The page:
Preparing your sage plant for winter is similar to how you would protect it during the colder months. However, before the cold truly sets in, you’ll want to get it ready.
Protect It With Cold Frames
As discussed earlier, you can use cold frames to prepare your sage for the winter. When you notice the winter beginning to set in and you want to get ahead of the season, you can add cold frames to your plant.
You can make cold frames yourself or buy them at your local garden center.
Even if the weather hasn’t turned too cold yet, you can add the cold frames to your sage plant to ensure it works well.
Repot Your Sage Plant
Another way to prepare your sage plant for winter is to repot it. For example, if it’s growing in the garden, you can move it to a large pot with fresh potting soil.
Once you do that, you can bring your sage plant into a greenhouse for the winter. The greenhouse will keep it warm, allowing the plant to get some fresh air.
Also, it will be around other plants in the greenhouse, so it’ll be like it never left the garden in the first place.
On the other hand, you can bring it inside your house once you repot the sage plant. You’ll be able to control the growing conditions better inside.
For example, you can buy an LED grow lamp or sun lamp to give your plant as much sun as it requires to grow well. In addition, you can keep an eye on its soil and watering needs.
Know When To Plant Your Sage Plant
Finally, the best way to prepare your sage plant for winter is to know when and where to plant it.
For example, the best time to begin planting sage is when the ground is about 65 degrees F. This will usually happen about one to two weeks before the final frost of the winter season.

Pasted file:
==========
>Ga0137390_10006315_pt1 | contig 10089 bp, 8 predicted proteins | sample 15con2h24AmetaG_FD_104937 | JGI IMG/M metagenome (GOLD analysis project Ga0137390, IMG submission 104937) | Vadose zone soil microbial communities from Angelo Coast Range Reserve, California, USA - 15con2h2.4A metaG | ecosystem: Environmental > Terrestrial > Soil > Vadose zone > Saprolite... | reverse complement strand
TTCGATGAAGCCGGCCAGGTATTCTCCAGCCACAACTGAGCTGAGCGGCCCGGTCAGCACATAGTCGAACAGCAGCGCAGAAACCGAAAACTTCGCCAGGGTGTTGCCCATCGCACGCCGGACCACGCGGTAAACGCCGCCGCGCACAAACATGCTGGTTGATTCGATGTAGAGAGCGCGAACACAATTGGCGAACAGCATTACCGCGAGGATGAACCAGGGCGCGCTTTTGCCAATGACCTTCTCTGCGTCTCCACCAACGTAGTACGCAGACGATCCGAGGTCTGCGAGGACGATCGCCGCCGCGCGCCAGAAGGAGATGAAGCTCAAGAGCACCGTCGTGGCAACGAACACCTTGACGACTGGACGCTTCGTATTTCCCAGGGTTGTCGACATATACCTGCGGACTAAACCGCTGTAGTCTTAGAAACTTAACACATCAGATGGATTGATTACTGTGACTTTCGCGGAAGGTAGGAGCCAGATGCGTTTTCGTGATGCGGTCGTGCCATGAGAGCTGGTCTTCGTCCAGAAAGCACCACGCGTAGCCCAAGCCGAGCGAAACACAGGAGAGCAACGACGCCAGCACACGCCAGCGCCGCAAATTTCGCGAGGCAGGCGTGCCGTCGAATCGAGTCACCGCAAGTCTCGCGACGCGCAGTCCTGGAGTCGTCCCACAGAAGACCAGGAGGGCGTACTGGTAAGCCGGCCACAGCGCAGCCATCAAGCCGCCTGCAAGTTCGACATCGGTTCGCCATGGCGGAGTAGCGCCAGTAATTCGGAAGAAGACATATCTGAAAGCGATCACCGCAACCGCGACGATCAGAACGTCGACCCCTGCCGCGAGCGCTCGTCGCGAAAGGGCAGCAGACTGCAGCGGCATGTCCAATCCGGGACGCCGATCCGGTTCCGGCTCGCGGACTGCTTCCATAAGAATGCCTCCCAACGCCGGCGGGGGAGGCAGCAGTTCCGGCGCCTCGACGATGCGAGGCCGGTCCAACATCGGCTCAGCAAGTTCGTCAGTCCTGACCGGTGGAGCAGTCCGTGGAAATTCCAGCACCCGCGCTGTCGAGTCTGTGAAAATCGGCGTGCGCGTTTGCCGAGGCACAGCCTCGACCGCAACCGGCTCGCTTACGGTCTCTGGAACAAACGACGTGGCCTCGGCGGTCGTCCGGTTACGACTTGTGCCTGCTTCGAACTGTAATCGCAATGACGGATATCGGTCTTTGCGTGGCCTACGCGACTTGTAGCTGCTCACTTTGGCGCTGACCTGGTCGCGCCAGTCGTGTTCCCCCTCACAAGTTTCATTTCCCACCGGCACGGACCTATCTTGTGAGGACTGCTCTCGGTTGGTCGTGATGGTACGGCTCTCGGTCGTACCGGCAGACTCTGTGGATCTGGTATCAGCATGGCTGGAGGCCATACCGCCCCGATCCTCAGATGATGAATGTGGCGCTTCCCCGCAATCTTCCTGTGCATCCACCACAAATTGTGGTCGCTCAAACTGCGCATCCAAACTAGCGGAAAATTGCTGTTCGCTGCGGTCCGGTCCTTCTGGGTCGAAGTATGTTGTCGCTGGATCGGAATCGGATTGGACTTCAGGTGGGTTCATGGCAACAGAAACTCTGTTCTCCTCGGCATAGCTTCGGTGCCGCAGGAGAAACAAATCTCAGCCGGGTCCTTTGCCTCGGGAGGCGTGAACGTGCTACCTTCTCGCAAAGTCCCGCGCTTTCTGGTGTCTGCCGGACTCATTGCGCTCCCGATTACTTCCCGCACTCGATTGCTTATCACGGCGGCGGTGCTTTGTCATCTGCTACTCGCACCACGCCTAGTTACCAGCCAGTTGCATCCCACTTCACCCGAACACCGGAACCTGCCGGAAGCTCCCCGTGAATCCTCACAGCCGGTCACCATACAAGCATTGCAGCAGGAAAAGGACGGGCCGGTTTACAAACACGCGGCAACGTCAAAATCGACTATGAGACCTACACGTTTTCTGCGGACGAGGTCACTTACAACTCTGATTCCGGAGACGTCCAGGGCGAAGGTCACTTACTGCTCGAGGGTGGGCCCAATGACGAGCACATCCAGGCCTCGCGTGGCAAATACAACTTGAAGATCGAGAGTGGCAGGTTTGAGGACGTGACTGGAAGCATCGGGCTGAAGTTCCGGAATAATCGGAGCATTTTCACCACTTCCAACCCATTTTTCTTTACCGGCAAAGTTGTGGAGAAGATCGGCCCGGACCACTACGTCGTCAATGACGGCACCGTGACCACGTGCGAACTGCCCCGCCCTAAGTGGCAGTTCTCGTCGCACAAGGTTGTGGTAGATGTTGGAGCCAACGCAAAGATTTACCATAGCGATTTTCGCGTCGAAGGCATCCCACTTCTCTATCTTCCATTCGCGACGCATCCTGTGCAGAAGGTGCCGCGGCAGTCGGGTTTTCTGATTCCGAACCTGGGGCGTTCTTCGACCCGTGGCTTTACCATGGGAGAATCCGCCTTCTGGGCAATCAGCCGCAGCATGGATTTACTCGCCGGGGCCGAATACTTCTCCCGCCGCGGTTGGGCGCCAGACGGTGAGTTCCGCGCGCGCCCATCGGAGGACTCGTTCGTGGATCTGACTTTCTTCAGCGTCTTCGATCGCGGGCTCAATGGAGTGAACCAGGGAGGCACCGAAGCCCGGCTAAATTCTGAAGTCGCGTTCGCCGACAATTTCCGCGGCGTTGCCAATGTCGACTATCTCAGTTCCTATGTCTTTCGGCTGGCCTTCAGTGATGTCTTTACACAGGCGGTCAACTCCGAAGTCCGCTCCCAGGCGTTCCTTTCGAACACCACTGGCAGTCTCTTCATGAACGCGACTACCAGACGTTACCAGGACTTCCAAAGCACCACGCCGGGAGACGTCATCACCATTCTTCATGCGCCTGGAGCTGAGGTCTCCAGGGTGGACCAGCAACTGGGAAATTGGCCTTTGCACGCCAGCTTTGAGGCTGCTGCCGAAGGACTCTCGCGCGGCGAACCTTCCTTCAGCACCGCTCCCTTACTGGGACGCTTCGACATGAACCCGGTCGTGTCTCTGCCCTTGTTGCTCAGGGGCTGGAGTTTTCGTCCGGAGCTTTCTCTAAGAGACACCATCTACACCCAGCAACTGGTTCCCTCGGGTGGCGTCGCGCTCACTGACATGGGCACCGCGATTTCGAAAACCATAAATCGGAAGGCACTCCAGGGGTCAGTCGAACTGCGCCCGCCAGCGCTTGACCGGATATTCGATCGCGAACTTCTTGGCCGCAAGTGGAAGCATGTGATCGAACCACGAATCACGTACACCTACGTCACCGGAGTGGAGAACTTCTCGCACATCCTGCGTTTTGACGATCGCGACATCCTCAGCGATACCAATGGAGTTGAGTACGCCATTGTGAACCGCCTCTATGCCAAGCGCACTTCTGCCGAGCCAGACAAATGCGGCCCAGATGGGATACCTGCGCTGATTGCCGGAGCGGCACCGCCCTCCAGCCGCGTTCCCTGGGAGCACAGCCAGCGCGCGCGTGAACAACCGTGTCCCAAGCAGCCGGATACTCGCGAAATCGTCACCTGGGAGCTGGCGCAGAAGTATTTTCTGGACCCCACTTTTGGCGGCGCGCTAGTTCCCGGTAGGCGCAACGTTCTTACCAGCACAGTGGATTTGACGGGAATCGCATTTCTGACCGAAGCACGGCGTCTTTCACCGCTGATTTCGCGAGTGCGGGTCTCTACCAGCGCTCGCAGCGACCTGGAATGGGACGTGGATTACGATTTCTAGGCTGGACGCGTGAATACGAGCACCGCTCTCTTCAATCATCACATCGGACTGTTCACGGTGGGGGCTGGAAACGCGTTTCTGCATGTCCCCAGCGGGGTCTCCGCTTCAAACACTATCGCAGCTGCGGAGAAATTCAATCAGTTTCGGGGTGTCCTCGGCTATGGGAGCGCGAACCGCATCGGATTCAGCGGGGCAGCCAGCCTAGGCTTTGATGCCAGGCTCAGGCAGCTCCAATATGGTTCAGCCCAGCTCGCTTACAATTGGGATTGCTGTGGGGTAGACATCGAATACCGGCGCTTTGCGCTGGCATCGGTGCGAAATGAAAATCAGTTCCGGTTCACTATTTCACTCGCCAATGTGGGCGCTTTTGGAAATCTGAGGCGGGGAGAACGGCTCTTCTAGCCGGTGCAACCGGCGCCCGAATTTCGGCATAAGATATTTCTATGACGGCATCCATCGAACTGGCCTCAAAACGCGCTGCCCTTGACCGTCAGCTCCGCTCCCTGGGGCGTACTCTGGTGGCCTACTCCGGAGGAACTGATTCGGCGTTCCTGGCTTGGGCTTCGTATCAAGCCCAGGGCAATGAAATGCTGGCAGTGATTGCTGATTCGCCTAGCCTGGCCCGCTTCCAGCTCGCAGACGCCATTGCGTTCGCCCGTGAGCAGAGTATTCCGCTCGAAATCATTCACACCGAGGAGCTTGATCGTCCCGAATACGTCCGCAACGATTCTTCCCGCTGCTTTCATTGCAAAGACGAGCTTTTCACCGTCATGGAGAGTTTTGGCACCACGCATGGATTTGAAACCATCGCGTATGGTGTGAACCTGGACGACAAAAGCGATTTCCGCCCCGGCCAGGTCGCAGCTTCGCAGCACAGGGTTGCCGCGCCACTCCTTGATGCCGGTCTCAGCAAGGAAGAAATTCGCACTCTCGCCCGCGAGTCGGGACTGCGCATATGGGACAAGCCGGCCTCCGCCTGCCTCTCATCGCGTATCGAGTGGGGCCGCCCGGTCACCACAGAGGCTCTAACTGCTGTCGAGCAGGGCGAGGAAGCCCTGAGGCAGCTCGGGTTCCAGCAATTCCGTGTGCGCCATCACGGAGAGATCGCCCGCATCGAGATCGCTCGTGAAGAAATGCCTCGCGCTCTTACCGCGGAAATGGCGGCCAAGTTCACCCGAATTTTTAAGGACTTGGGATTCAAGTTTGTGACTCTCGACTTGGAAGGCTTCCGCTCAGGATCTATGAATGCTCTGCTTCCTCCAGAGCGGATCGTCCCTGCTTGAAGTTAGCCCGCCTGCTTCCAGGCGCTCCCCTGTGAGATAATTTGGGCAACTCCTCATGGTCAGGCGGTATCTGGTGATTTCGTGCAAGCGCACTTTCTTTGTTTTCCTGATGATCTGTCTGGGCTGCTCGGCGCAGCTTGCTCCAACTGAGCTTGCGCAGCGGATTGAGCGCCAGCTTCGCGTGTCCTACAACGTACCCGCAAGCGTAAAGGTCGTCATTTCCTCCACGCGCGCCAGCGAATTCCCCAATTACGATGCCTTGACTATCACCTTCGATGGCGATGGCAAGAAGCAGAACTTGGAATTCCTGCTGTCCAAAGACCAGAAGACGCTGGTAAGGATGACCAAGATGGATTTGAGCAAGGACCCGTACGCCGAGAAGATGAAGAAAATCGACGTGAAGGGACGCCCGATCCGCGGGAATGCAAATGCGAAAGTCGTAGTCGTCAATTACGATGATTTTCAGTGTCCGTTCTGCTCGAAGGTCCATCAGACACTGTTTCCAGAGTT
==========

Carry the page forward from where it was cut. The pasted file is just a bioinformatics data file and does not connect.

At this time, your herb plant will have enough time to grow since sage takes about 75 to 80 days to reach full maturity.
Then, when winter comes along, it’ll be big and strong enough to withstand the cold, with your help.
Does Sage Grow In Winter?
Yes, sage can still grow in the winter, depending on which zone you plant it in. Sage is cold-hardy and can thrive in the winter. As long as it’s protected enough and has the right growing conditions, then it’ll be fine.
So, can sage survive winter? In a nutshell, yes. However, you need to take certain precautions to ensure that it can grow well and thrive in the winter.
For example, it still needs the right growing conditions, and you’ll need to help protect the plant during the harsh weather.
In addition, depending on which hardiness zone you’re in, you might need to allow your sage to bolt and grow a new plant again the following year.
Suzi is a stay at home mom who is passionate about growing plants that look great and work great in the kitchen. She thinks nothing is better than eating something you have grown yourself.